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Rachel Garlin: Mondegreens
by George Graham
(Independent Release as broadcast on WVIA-FM 8/12/2020)
In these days of computer-driven pop, there remains no shortage of acoustic singer-songwriters, and as far as I am concerned, there is always room for another good one. And this week, we have a most worthwhile example who is out with a new album. It’s Rachel Garlin, and her new release, her third after a live recording and an EP, is called Mondegreens.
Rachel Garlin is a San Francisco resident and combines multi-layered lyrics, many of which may require an explanation of their origin, with tuneful melodies and Ms. Garlin’s pleasing vocals. The album is tastefully understated in its sound – some songs are just Ms. Garlin with her guitar, though other tracks feature a small, mostly acoustic band. The songs cover relationships, but also were inspired by things surrounding her in her life, such an old coin-operated photo booth that she acquired, and a song based on a theatrical piece about a girl confined to her home, and given a chance to get out. The album was produced by Julie Wolf, who as worked with Indigo Girls, Ani DiFranco and Carly Simon, and was mostly recorded at the Bay Area’s famous Fantasy Studios, as it was in the process of shutting down, due to financial difficulties and the building being sold. Among the supporting musicians is drummer Scott Amendola, who was part of Charlie Hunter’s band, bassist Todd Sickafoose, who played with Ani DiFranco, and guitarist James DePrato. But, as mentioned, producer Julie Wolf used a light touch with the production, keeping things quite intimate, the better to focus on the songs.
Opening is a piece called Capture Me, which was inspired by Ms. Garlin’s acquisition of the antique photo booth, and speculating on the lives of those being photographed, and a the dynamics of a relationship. The solo acoustic setting gives the song a great deal of charm. <<>>
Cheers to You considers someone who perhaps had to grow up too fast and falls victim to addiction. It’s given an appropriately more electric setting. <<>>
Earthquake Town pays tribute to her seismically active home town. The song has one of the album’s more interesting arrangements. <<>>
The title track, Mondegreens is based on a term for mis-hearing a lyric and giving it a new or different meaning, which can then have a life of its own. The song has a rather traditional folky sound, and the track has a good deal of charm. <<>>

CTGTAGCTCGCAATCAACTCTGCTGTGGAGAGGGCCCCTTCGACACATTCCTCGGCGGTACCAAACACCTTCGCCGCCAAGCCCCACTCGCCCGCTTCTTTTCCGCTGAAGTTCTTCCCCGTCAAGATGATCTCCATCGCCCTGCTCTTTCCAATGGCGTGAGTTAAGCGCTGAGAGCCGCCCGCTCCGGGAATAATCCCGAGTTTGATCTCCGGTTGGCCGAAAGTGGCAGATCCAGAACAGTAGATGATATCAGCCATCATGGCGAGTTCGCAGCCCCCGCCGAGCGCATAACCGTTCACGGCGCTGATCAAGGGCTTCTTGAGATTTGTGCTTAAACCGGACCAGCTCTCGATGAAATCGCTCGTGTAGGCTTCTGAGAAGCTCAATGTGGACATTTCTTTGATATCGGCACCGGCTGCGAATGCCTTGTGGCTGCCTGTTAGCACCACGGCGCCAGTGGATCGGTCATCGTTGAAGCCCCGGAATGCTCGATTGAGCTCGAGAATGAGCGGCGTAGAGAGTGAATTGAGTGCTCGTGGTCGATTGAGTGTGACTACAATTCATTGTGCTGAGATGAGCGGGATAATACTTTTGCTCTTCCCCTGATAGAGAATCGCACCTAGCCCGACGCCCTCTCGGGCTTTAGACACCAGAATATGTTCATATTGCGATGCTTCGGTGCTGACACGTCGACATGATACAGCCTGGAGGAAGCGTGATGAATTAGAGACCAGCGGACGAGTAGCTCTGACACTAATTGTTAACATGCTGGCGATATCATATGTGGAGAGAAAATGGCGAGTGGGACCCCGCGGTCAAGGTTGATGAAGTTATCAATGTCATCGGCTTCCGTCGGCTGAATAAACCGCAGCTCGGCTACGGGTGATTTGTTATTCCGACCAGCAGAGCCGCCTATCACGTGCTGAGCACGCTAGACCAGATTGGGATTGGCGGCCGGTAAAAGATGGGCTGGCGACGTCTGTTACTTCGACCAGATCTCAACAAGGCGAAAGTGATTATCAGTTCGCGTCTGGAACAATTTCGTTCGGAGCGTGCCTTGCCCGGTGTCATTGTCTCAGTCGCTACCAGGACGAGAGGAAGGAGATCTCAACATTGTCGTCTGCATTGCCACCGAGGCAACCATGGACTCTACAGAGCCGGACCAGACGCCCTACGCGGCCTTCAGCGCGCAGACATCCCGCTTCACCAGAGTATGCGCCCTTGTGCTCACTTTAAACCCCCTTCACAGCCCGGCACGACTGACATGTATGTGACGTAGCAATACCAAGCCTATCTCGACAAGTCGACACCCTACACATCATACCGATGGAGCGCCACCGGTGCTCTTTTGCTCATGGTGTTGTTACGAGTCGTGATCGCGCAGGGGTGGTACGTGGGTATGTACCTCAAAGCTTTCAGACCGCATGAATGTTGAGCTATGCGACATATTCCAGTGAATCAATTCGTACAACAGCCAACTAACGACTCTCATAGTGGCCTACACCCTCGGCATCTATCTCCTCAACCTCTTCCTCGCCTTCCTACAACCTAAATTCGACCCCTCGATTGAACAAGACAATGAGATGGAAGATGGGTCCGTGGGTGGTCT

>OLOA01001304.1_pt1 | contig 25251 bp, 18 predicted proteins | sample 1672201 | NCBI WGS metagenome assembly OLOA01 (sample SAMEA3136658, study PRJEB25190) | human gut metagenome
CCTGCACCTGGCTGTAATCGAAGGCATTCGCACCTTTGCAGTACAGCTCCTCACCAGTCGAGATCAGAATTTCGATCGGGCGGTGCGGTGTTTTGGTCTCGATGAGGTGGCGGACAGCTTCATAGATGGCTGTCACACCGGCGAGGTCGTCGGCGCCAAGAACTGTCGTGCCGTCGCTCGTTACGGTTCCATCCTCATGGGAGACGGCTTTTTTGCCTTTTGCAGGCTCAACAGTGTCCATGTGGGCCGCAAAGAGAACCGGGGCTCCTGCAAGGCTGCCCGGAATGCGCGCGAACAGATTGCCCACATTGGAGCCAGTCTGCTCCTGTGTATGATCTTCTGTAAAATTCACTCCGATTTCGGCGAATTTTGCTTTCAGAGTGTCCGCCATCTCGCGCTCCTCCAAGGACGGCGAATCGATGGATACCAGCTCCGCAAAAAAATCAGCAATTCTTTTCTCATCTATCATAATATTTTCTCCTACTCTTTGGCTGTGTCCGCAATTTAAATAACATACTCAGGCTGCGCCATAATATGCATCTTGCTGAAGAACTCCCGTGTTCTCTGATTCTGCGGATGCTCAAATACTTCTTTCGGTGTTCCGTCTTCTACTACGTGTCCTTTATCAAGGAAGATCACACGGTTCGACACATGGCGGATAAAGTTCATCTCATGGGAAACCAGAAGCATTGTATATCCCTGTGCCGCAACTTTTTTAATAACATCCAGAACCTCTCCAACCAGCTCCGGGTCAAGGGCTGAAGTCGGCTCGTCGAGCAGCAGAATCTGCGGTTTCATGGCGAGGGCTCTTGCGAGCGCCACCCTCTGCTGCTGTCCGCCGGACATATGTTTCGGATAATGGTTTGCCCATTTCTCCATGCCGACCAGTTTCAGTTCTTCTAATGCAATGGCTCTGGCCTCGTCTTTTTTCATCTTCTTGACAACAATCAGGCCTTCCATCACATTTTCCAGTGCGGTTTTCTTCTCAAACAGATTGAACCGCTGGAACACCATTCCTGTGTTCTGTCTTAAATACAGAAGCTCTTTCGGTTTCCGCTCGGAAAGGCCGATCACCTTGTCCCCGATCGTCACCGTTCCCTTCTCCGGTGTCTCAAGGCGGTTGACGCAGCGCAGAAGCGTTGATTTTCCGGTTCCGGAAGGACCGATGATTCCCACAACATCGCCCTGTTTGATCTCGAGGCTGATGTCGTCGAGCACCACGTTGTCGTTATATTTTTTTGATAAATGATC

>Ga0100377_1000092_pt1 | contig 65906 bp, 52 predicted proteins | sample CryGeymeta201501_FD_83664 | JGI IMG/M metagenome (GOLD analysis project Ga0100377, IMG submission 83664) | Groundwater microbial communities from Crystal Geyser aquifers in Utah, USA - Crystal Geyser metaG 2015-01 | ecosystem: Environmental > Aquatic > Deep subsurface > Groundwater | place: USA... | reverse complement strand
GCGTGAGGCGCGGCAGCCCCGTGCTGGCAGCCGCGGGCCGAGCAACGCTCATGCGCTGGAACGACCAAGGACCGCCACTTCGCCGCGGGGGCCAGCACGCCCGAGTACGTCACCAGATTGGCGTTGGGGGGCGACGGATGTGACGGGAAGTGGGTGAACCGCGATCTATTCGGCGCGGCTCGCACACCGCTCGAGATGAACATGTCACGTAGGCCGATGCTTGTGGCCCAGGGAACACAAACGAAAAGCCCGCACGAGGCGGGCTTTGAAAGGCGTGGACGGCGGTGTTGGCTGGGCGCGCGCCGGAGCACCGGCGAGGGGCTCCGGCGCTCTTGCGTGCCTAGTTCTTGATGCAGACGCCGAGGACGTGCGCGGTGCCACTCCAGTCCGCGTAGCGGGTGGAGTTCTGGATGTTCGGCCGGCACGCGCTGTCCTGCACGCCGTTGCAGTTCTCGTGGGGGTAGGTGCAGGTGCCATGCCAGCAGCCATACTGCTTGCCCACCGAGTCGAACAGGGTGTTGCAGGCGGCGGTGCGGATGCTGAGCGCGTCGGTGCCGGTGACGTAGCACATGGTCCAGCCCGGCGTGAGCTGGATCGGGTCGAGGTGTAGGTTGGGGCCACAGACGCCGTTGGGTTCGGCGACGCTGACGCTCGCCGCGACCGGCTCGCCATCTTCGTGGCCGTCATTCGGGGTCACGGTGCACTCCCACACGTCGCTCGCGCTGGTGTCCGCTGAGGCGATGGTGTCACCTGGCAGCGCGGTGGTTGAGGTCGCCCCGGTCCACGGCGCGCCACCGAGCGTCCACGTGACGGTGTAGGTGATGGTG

Out There was inspired by the performance piece about a little girl who was confined to the indoors, but faced the prospect of going “out there” for the first time, and trepidations about what the would would bring. The solo acoustic setting with multi-tracked vocals conveys the innocence of the girl facing the world for the first time. <<>>
One of the most appealing tracks on the album is called Good Morning which is a kind of celebration of ordinary routine and family. It’s a synthesis of what this album does so well, with the tasteful acoustic arrangement and Ms. Garlin’s inviting vocals. <<>>
Perhaps the most surprising song on the album is Ms. Garlin’s cover of the Eagles’ Boys of Summer which is given a kind of melancholy-sounding acoustic treatment. <<>>
The album ends with Higher Ground which uses the analogy of a flood’s rising waters to address issues of personal resilience. <<>>
Rachel Garlin’s new album Mondegreens has all the right ingredients for an ideal singer-songwriter record – thoughtful lyrics, Ms. Garlin’s appealing, relaxed vocals, and a mostly acoustic setting that echoes the classic folkie configuration, but with tasteful and creative arrangement ideas. It’s a class act throughout, and an album that will reward subsequent listenings.
Our grade for audio quality is close to an “A.” Engineer Alberto Hernandez is someone who apparently knows how to deal with acoustic instruments, maintaining a warm inviting sound. Ms. Garlin’s vocals occasionally have a little more reverb than I would have used, but the sound is still pleasing and mostly intimate.
New singer-songwriter records continue at an undiminished pace, and it’s impossible for even the most devoted folk fan to get to hear very many of them. But in this crowded field, Rachel Garlin’s new release stands out by following the classic form and doing it exceptionally well.
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